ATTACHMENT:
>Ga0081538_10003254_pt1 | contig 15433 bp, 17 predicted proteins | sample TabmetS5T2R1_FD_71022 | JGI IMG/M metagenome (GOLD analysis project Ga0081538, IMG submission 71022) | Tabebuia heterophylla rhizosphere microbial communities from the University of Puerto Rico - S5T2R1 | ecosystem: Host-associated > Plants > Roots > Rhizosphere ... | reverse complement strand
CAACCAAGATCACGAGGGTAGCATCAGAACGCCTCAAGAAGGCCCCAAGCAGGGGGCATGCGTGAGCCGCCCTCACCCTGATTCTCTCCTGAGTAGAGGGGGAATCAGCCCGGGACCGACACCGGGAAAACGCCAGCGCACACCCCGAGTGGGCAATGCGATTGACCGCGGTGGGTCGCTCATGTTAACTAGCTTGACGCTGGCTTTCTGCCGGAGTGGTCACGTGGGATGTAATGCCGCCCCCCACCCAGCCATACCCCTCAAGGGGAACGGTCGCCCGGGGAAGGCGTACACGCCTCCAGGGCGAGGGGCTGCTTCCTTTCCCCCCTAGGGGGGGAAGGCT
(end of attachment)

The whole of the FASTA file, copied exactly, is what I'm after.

>Ga0081538_10003254_pt1 | contig 15433 bp, 17 predicted proteins | sample TabmetS5T2R1_FD_71022 | JGI IMG/M metagenome (GOLD analysis project Ga0081538, IMG submission 71022) | Tabebuia heterophylla rhizosphere microbial communities from the University of Puerto Rico - S5T2R1 | ecosystem: Host-associated > Plants > Roots > Rhizosphere ... | reverse complement strand
CAACCAAGATCACGAGGGTAGCATCAGAACGCCTCAAGAAGGCCCCAAGCAGGGGGCATGCGTGAGCCGCCCTCACCCTGATTCTCTCCTGAGTAGAGGGGGAATCAGCCCGGGACCGACACCGGGAAAACGCCAGCGCACACCCCGAGTGGGCAATGCGATTGACCGCGGTGGGTCGCTCATGTTAACTAGCTTGACGCTGGCTTTCTGCCGGAGTGGTCACGTGGGATGTAATGCCGCCCCCCACCCAGCCATACCCCTCAAGGGGAACGGTCGCCCGGGGAAGGCGTACACGCCTCCAGGGCGAGGGGCTGCTTCCTTTCCCCCCTAGGGGGGGAAGGCT